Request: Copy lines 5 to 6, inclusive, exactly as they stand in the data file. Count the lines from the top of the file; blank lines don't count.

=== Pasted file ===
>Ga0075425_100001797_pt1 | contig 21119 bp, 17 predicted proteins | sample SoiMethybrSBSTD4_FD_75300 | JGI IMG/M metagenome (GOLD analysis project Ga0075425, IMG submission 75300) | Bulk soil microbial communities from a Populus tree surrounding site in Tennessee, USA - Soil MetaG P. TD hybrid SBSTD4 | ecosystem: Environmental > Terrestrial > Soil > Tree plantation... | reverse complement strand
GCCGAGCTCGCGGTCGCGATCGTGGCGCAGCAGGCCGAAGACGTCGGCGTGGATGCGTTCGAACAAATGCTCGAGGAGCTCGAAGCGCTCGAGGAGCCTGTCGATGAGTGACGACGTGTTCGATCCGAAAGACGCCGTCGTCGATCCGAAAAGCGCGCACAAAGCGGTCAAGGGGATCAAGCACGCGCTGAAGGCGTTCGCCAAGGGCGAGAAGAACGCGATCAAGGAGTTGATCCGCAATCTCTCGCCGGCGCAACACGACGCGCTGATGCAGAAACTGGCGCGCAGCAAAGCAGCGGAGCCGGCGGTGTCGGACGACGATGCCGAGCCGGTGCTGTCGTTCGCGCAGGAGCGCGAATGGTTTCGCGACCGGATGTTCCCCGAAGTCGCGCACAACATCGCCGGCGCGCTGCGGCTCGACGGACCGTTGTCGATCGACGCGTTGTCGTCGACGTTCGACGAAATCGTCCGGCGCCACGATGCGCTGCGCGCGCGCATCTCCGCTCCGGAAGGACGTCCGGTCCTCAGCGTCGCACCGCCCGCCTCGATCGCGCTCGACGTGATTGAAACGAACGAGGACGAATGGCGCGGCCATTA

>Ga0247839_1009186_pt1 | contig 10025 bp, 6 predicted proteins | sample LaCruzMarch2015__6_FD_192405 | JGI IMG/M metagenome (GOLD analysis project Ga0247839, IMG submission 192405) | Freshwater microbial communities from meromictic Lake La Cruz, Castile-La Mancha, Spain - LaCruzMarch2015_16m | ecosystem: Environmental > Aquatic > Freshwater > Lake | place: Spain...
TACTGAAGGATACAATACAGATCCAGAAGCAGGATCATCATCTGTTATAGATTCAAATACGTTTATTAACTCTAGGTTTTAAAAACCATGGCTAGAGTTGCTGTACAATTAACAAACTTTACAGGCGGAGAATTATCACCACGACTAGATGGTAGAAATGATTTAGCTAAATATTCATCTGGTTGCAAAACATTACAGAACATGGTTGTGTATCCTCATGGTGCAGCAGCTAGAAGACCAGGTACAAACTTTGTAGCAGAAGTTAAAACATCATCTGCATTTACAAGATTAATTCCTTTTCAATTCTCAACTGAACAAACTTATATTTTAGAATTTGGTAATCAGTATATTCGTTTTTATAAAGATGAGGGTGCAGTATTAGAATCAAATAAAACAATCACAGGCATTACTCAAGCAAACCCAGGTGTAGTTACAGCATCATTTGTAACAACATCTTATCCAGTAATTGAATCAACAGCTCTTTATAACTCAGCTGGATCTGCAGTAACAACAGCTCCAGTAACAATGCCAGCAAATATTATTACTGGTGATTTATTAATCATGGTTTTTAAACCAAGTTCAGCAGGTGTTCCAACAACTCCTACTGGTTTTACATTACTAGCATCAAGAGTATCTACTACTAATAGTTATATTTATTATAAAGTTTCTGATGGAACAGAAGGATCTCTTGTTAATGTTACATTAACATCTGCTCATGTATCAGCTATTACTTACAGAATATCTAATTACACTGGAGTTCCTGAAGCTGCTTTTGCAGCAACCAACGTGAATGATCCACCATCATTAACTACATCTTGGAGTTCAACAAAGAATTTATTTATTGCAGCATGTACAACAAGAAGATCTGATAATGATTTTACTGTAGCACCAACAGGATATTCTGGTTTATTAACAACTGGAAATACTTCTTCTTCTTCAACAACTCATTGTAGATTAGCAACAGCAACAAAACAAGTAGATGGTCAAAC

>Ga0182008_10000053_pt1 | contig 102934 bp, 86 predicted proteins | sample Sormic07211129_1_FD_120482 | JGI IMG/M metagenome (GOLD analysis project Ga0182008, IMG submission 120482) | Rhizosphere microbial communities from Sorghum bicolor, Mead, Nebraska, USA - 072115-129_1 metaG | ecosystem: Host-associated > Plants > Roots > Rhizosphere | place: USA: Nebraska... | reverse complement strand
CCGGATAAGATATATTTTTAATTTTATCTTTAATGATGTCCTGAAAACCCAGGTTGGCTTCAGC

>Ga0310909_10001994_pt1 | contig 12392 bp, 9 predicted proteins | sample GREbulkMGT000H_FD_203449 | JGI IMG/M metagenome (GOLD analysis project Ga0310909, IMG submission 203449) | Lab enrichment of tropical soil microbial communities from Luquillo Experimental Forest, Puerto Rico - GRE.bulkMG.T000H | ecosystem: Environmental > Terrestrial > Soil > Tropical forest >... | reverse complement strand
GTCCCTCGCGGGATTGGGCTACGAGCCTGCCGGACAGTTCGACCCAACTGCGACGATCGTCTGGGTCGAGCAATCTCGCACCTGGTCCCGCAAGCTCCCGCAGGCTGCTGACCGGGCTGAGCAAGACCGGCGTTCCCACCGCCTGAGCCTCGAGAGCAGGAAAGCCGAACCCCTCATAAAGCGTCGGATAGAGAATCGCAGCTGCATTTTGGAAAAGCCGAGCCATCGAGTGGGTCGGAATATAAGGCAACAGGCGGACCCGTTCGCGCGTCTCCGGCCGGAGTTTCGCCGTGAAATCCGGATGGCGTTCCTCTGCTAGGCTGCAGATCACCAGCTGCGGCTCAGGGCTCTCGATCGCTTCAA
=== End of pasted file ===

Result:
>Ga0182008_10000053_pt1 | contig 102934 bp, 86 predicted proteins | sample Sormic07211129_1_FD_120482 | JGI IMG/M metagenome (GOLD analysis project Ga0182008, IMG submission 120482) | Rhizosphere microbial communities from Sorghum bicolor, Mead, Nebraska, USA - 072115-129_1 metaG | ecosystem: Host-associated > Plants > Roots > Rhizosphere | place: USA: Nebraska... | reverse complement strand
CCGGATAAGATATATTTTTAATTTTATCTTTAATGATGTCCTGAAAACCCAGGTTGGCTTCAGC